Different Kinds of Power in the Workplace

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POWER. The most important and unyielding condition of management is power. POWER. It is defined as the ability to influence and produce a desired effect on other individuals without being modified in any undesired way by them. Some people see power as limited, like a pie, with constant conflict over who gets the biggest slice. Others see it as limitless, except for the limits imposed by the situation. The latter view may be more reasonable.

Unfortunately, exhibitionism can be a result of possessing power. For instance, a supervisor may misuse their power by unjustly punishing an employee, solely to assert their authority. This abuse of power can be detrimental to the workplace. However, frontline supervisors must possess and effectively utilize power to uphold organizational policies, procedures, and regulations. Power is essential for establishing authority and implementing discipline. Ultimately, without power, it would be challenging to enhance productivity. It is evident that supervisors must acknowledge the efficacy of power in accomplishing tasks.

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The workplace requires a range of unique and diverse powers to be utilized in different situations. In this article, we will examine seven of these powers and explore their applications. The first power is known as COERCIVE POWER, which arises when subordinates perceive their supervisor as having the authority to enforce company policies and procedures. This power is established on the belief that there will be consequences if unacceptable behavior by subordinates persists.

HOW IS IT USED: Let’s consider a scenario where a subordinate starts to take advantage of the organization’s attendance policy. Over the past few weeks, this individual has been consistently absent, late, and leaving early on multiple occasions.

Before this incident, he had been a reliable employee. The supervisor must address this issue promptly to prevent it from spreading to other subordinates. The supervisor should first consult with a supportive human resource associate and jointly develop an action plan. Then, a private meeting should be arranged between the supervisor and the employee to discuss the specific details of the attendance abuse. At the end of the meeting, the consequences of not changing this behavior should be mentioned.

The use of coercive power is evident in this situation, where the message to the person is to conform to the organization’s attendance policy or face additional disciplinary measures. It is important not to underestimate the power of coercion, as it can be weakened when supervisors disregard undesirable behavior, fail to follow up on warnings, or demonstrate favoritism. Additionally, employees see front-line supervisors as having affiliation power, meaning they have the necessary connections with influential individuals to achieve tasks more efficiently within the organization.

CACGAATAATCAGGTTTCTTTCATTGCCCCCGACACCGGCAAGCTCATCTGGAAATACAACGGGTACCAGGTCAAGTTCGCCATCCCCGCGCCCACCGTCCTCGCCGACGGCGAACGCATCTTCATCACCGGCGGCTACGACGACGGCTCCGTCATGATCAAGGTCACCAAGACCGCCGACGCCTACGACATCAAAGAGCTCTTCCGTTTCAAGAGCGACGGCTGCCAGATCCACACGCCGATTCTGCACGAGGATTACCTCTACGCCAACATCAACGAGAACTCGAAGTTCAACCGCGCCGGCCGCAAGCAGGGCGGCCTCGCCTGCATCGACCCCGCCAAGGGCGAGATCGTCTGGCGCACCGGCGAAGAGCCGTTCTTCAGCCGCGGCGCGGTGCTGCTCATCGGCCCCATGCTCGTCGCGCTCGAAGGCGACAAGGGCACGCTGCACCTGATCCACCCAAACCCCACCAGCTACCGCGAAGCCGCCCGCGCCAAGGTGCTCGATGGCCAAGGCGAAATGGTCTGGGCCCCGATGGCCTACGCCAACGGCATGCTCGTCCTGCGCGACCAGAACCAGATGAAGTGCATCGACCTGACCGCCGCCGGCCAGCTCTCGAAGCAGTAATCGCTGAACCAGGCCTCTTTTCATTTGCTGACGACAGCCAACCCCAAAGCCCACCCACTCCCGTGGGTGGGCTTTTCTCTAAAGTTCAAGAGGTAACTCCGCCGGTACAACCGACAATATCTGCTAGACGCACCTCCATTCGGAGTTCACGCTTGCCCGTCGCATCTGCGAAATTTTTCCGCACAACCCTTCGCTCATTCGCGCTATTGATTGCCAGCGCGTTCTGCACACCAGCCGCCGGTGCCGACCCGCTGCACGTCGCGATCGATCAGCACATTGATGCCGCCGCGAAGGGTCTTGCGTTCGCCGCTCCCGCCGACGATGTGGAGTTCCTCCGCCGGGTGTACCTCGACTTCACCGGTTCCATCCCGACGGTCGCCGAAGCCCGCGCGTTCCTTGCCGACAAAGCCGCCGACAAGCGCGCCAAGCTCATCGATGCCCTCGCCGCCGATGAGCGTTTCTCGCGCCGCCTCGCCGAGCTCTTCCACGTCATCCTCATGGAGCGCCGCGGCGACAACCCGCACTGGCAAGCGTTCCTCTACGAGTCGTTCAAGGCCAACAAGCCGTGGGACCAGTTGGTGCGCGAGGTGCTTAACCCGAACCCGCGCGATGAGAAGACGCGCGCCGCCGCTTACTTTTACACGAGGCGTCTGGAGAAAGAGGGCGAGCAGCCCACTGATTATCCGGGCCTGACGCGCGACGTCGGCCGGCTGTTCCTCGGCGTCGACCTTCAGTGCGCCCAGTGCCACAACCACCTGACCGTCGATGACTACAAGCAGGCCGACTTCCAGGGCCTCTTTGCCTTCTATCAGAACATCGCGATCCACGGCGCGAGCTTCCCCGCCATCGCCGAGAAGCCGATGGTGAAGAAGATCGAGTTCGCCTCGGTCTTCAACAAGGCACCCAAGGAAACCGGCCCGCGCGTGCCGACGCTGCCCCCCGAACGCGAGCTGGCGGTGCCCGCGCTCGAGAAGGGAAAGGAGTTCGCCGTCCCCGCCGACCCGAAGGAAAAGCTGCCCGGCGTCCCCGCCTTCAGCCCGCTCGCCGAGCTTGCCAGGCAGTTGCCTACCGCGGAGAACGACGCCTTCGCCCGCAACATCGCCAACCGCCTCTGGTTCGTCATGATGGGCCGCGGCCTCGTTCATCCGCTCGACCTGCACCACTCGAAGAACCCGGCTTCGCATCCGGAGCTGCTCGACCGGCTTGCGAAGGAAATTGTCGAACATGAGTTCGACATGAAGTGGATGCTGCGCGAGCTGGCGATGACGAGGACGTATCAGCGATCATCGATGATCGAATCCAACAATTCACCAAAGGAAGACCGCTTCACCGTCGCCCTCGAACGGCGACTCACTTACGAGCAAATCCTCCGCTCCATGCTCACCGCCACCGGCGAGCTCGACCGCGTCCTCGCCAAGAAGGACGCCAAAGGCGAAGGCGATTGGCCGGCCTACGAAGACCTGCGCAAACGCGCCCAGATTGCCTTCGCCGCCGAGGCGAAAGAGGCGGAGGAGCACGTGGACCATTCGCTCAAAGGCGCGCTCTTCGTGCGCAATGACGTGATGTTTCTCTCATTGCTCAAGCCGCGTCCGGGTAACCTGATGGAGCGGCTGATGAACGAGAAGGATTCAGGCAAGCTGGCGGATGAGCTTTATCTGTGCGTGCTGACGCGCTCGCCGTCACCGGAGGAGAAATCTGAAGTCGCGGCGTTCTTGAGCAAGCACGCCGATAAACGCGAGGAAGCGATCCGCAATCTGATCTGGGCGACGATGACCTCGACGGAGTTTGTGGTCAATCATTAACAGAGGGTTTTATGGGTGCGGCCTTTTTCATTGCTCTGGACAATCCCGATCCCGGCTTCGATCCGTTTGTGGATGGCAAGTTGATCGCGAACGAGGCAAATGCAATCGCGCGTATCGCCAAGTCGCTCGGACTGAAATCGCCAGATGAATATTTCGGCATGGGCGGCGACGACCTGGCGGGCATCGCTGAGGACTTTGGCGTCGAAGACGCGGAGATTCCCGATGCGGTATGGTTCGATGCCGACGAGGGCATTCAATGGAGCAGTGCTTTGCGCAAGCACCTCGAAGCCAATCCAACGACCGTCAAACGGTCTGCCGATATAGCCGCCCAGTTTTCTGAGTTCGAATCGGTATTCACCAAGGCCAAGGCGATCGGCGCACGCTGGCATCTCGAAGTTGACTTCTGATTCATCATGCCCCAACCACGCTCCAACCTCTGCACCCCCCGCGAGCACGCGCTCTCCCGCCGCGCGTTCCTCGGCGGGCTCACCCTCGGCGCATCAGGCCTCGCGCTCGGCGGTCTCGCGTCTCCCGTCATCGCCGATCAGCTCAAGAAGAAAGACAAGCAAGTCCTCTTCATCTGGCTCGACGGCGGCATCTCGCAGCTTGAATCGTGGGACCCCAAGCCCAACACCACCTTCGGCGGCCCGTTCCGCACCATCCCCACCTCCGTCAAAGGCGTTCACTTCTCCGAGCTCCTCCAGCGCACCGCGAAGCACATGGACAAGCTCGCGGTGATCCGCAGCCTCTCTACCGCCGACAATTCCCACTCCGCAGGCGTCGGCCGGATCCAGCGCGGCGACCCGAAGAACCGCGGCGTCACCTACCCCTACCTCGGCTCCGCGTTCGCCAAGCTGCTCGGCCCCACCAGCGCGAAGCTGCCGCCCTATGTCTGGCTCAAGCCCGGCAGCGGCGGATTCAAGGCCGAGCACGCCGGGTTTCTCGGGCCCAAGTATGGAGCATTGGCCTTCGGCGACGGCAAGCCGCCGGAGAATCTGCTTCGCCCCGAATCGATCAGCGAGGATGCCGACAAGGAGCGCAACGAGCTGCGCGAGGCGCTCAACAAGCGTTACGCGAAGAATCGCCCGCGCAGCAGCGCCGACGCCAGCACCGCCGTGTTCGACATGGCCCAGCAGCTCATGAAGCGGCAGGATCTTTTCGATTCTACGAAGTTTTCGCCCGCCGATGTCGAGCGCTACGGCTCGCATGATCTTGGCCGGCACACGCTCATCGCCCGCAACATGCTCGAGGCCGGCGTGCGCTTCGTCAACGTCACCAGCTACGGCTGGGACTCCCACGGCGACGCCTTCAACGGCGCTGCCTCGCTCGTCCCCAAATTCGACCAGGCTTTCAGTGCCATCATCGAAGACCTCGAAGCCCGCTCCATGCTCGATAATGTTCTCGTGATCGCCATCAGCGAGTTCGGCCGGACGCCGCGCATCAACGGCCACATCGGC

The way it is used is as follows: A department supervisor, although limited in power, can use their understanding of how to navigate upper management to their advantage. Their perceived connection with that group gives them additional influence in the eyes of subordinates and peers. This power base is sometimes employed when employees ask for special treatment or exceptions to the organization’s established rules and regulations, such as extended time off or a leave of absence. If the employee deserves it, the supervisor should utilize their influence to help secure the special arrangement.

The supervisor may need to write a note to the personnel department in support of the employee’s request. In addition, supervisors who effectively use the power of affiliation create a motivating atmosphere for employees to perform at their best. (3) Legitimate power is when employees believe that supervisors have the authority to make decisions based on their position and status. This type of power is utilized, for instance, when a manufacturing supervisor instructs an employee to halt work on a product and dispose of it due to irreparable damage.

According to him, the reason for not repairing the item is that the cost would exceed its value. The supervisor has the authority to make this decision in order to prevent wasteful spending. Nevertheless, some employees, regardless of their rank, tend to question their supervisor’s judgment and disrupt the department unnecessarily. In such cases, supervisors are recommended to assert their power and instruct the individual to comply with instructions and resume work, or face the consequences.